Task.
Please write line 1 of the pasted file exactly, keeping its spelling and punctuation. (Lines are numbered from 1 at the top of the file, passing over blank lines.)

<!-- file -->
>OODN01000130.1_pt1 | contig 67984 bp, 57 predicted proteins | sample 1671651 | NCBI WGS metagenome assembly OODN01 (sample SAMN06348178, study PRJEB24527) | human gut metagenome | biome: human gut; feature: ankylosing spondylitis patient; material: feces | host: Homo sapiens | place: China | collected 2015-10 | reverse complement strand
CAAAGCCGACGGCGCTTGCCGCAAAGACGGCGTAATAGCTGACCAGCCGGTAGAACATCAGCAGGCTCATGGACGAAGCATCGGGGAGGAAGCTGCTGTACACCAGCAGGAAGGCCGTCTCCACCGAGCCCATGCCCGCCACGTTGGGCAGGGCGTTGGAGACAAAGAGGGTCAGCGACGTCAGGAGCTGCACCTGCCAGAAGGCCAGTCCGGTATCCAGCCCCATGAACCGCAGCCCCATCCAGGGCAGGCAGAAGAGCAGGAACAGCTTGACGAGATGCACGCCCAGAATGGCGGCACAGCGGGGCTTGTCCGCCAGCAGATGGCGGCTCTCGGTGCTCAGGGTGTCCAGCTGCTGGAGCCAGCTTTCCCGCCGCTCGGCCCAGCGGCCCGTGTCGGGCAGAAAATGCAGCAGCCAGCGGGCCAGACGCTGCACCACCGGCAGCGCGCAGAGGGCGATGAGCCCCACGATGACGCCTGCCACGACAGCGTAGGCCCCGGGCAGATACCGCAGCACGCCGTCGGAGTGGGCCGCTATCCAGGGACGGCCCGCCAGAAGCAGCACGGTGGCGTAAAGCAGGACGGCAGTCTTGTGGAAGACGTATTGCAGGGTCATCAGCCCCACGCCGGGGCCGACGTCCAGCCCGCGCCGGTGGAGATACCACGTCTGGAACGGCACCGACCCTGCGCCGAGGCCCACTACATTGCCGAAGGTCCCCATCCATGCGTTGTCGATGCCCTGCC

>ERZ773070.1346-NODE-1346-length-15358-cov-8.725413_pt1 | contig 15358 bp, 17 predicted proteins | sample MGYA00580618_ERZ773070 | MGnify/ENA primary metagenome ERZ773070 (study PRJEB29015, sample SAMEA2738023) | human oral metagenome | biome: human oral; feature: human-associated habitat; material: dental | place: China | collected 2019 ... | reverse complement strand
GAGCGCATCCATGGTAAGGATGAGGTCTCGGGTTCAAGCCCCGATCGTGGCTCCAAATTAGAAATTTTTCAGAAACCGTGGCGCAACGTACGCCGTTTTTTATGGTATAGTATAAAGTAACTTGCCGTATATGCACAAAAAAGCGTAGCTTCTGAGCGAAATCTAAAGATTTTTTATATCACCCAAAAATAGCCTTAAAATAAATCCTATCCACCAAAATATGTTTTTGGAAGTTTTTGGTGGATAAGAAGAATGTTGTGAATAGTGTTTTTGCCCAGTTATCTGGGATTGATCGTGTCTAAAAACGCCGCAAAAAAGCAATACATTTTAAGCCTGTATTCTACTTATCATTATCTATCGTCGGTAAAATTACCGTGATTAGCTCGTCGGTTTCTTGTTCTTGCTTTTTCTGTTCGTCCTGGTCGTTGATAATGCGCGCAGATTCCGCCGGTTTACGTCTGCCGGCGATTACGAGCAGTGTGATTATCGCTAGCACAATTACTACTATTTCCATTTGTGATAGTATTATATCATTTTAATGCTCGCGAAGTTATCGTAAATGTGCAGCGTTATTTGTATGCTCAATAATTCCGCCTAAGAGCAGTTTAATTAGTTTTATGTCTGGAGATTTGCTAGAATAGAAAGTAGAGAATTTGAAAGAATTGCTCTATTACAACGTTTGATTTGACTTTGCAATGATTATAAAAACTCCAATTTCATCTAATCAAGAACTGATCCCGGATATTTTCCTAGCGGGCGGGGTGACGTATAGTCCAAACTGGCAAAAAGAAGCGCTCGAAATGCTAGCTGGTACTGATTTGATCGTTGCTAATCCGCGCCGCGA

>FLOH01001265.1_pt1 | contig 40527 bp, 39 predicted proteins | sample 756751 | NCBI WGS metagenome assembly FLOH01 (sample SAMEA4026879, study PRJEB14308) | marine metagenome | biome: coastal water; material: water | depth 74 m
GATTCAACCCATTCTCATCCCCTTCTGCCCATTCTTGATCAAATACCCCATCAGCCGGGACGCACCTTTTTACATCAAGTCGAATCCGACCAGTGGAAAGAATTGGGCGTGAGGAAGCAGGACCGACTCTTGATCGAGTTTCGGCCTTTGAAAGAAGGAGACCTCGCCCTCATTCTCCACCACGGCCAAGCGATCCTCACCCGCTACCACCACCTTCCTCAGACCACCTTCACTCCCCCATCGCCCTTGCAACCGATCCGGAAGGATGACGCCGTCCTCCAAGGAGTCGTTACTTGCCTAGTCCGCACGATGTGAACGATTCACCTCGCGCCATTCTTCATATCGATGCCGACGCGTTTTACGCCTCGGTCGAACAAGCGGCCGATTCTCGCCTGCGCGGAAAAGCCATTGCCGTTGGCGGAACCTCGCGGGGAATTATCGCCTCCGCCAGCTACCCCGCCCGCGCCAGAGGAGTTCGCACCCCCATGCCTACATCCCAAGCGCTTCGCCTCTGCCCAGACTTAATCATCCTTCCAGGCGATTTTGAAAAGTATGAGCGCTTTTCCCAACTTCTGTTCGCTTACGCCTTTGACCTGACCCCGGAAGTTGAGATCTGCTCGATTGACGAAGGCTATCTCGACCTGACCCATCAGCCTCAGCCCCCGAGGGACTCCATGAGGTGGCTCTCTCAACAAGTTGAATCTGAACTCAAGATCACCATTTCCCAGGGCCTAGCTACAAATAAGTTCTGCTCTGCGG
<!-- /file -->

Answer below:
>OODN01000130.1_pt1 | contig 67984 bp, 57 predicted proteins | sample 1671651 | NCBI WGS metagenome assembly OODN01 (sample SAMN06348178, study PRJEB24527) | human gut metagenome | biome: human gut; feature: ankylosing spondylitis patient; material: feces | host: Homo sapiens | place: China | collected 2015-10 | reverse complement strand